Nokia CEO says 6G will arrive by 2030 and AR glasses will outpace phone

Mehdi Bennis, an associate professor at the University of Oulu in Finland, is researching 6G.

Elizabeth Schulze | CNBC

Pekka Lundmark, CEO of Nokia, expects 6G mobile networks to be operational by the end of the decade, but he doesn’t think the smartphone will be the “most popular interface” by then.

Lundmark, speaking to a panel at the World Economic Forum in Davos on Tuesday, said he expects 6G to reach the commercial market by 2030.

Headquartered in Finland, Nokia builds communications networks that enable phones and other Internet-enabled devices to communicate with each other.

When asked when he thinks the world will transition away from using smartphones to using smart glasses and other face-worn devices, Lundmark said this will happen before 6G arrives.

“By then, the smartphone as we know it today will certainly not be the most popular interface,” he said. “A lot of this stuff will be built directly into our bodies.”

He didn’t specify exactly what he was referring to but some companies, like Elon Musk’s Neuralink, are working on pProduction of electronic devices that can be implanted in the brain They are used to communicate with machines and other people. On a more basic level, chips can be implanted into people’s fingers and used to unlock things.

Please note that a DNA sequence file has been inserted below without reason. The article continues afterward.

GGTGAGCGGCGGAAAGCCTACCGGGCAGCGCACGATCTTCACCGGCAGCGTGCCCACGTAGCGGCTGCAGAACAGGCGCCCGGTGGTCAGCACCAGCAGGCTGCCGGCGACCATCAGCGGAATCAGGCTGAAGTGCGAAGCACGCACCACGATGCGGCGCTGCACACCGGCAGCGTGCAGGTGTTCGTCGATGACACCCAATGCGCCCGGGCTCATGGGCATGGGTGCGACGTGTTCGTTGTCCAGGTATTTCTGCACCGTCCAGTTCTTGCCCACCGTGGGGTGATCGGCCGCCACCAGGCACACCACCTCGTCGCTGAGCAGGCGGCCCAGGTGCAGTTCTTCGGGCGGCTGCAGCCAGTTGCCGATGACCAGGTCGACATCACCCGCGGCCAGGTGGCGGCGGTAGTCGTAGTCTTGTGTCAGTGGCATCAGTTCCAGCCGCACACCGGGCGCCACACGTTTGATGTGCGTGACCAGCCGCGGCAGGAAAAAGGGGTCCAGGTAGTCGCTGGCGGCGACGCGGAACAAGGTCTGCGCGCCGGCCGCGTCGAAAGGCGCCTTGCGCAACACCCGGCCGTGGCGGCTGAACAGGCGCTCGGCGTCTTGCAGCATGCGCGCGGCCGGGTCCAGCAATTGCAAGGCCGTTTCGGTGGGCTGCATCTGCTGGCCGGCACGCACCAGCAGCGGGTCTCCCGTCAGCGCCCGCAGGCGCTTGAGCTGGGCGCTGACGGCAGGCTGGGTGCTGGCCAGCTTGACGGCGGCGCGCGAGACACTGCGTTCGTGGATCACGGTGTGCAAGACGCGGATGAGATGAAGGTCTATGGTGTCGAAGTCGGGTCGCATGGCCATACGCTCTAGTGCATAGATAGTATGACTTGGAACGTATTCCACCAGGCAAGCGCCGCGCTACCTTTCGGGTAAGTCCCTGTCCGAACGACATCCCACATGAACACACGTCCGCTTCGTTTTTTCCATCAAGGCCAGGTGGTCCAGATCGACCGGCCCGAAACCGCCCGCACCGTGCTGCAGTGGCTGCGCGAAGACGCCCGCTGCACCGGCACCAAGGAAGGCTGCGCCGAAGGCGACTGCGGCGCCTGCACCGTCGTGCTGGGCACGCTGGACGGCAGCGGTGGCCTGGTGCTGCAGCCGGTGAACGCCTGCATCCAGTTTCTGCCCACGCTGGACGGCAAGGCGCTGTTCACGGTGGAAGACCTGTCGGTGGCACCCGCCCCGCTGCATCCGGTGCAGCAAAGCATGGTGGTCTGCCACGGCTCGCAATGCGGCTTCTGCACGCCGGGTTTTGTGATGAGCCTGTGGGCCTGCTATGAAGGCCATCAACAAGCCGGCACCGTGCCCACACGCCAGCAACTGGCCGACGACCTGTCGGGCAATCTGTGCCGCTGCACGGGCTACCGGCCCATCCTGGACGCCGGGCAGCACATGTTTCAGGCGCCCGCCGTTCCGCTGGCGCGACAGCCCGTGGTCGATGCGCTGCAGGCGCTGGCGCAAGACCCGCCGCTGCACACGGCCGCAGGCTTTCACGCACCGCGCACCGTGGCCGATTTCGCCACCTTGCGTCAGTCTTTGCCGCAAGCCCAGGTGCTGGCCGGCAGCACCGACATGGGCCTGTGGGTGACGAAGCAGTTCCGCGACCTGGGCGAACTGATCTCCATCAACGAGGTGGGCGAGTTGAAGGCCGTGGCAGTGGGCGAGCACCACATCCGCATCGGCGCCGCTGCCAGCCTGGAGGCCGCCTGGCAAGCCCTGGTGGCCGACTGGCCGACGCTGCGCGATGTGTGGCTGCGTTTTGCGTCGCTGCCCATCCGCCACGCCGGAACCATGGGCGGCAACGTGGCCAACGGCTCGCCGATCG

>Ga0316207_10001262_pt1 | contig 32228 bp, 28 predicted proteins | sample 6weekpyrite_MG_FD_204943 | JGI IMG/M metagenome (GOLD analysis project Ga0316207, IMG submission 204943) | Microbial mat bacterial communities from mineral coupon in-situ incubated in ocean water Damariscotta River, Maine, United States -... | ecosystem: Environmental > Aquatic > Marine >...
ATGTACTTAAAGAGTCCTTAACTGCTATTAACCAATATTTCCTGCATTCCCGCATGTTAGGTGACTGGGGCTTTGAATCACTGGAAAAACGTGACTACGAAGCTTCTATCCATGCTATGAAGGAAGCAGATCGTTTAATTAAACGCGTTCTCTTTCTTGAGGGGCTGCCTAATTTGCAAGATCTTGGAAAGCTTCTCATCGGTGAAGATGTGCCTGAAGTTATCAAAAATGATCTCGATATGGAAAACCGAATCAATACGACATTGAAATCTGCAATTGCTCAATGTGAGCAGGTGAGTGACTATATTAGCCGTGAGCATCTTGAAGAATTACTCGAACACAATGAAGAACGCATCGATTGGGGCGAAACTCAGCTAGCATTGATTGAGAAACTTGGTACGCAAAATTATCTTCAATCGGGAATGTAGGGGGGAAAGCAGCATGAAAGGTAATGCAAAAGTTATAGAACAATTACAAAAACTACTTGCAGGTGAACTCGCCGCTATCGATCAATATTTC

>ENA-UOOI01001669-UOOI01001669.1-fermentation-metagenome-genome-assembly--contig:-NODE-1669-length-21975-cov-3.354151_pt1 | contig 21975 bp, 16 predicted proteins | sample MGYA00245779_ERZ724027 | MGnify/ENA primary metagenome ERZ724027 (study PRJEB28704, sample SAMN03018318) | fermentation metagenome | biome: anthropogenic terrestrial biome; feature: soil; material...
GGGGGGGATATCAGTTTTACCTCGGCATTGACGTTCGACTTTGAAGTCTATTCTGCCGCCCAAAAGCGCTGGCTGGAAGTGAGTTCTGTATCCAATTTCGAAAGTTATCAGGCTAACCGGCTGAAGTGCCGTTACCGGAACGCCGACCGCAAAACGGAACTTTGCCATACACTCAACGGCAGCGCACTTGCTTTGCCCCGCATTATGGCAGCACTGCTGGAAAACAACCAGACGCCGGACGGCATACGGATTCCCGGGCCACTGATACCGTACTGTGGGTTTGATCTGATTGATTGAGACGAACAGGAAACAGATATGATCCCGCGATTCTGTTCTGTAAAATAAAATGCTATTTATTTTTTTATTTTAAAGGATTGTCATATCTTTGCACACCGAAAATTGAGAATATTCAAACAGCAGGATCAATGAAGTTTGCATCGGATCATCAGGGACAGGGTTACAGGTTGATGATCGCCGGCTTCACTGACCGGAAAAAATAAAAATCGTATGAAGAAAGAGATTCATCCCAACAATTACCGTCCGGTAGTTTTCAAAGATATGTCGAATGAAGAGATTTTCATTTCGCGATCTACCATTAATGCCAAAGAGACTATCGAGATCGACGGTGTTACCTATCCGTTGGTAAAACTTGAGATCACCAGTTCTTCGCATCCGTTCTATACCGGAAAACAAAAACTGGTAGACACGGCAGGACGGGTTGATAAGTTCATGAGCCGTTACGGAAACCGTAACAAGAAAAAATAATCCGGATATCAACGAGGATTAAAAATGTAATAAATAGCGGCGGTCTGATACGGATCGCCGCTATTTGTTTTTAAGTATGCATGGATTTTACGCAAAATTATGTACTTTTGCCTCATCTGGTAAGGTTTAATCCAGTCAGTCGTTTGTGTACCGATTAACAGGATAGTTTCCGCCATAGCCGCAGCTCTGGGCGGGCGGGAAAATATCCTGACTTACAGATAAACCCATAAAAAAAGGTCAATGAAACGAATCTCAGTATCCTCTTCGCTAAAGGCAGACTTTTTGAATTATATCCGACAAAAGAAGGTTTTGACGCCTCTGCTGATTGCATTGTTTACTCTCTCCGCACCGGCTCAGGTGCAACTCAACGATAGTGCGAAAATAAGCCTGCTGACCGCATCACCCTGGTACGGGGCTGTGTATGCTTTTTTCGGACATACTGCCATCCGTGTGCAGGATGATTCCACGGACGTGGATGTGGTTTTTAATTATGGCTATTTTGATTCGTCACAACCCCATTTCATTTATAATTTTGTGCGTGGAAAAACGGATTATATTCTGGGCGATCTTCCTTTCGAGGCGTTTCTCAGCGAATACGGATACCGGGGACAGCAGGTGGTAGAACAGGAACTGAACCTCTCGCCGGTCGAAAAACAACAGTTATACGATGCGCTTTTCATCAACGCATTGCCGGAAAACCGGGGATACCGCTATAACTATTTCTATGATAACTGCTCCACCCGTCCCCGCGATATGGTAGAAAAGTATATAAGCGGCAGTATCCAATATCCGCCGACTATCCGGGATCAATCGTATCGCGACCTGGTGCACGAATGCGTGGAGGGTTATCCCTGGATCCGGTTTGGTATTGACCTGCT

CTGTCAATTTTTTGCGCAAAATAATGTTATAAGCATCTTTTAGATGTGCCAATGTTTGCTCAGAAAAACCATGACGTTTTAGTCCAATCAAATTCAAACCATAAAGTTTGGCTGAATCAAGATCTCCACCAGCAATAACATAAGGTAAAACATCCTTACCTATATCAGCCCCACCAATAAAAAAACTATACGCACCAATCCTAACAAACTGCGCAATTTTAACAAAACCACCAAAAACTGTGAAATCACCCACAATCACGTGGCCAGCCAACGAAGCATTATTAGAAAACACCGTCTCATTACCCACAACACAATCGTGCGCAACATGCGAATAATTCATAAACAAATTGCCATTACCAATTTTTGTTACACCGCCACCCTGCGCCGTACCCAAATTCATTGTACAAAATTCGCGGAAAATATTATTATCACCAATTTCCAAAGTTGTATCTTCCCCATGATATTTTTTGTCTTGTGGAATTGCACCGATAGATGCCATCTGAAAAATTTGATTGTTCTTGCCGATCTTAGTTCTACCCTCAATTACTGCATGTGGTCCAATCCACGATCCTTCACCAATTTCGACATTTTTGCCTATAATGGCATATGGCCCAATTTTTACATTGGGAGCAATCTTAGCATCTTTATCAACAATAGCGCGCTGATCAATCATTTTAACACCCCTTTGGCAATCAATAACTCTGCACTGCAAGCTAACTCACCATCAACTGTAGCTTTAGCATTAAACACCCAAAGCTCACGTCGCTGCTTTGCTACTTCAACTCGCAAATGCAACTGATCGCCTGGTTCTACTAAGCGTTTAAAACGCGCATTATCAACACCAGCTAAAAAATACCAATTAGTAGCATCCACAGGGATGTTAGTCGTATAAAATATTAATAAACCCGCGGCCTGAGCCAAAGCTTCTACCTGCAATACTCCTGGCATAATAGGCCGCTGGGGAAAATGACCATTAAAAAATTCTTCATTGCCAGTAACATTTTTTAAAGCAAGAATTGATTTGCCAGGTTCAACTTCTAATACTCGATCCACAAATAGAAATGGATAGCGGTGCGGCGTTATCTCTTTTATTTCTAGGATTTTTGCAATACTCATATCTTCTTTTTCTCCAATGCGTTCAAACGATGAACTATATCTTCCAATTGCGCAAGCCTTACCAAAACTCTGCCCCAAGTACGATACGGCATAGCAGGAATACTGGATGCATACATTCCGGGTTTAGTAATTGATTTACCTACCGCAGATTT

Elsewhere, American tech giants like deadAnd The Google And Microsoft She’s working on a new augmented reality headset that could one day replace the smartphone.

“We believe that one of the big advantages of AR is actually solving problems here on Earth,” said Ruth Porat, Google’s chief financial officer, speaking on the same panel.

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“It’s going to be things like wearing glasses and being able to translate while talking with glasses,” she added. “They are very close.”

Google previously launched an AR headset called Google Glass but eventually pulled it off after the device failed to gain traction.

Technology leaders also discussed the opportunities and challenges posed by the metaverse.

Lundmark said he believes that by 2030 there will be a “digital twin of everything” that will require “huge computational resources”.

In order to transmit all the computer hardware required by the metaverse, Lundmark said, networks would have to be at least 100 times or even 1,000 times faster than they are today.

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